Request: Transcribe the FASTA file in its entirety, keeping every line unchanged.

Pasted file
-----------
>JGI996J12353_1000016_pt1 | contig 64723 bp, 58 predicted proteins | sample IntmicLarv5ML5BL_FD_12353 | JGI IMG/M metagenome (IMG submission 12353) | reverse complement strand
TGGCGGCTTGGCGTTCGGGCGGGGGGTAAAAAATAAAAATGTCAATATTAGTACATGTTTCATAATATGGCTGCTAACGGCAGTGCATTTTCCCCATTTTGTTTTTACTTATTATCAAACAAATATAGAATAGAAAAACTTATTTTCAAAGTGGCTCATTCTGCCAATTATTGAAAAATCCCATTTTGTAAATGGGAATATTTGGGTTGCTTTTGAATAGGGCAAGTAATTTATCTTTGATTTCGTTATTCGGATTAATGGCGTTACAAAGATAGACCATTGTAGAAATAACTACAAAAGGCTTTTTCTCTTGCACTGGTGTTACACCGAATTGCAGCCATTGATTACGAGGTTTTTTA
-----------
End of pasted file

>JGI996J12353_1000016_pt1 | contig 64723 bp, 58 predicted proteins | sample IntmicLarv5ML5BL_FD_12353 | JGI IMG/M metagenome (IMG submission 12353) | reverse complement strand
TGGCGGCTTGGCGTTCGGGCGGGGGGTAAAAAATAAAAATGTCAATATTAGTACATGTTTCATAATATGGCTGCTAACGGCAGTGCATTTTCCCCATTTTGTTTTTACTTATTATCAAACAAATATAGAATAGAAAAACTTATTTTCAAAGTGGCTCATTCTGCCAATTATTGAAAAATCCCATTTTGTAAATGGGAATATTTGGGTTGCTTTTGAATAGGGCAAGTAATTTATCTTTGATTTCGTTATTCGGATTAATGGCGTTACAAAGATAGACCATTGTAGAAATAACTACAAAAGGCTTTTTCTCTTGCACTGGTGTTACACCGAATTGCAGCCATTGATTACGAGGTTTTTTA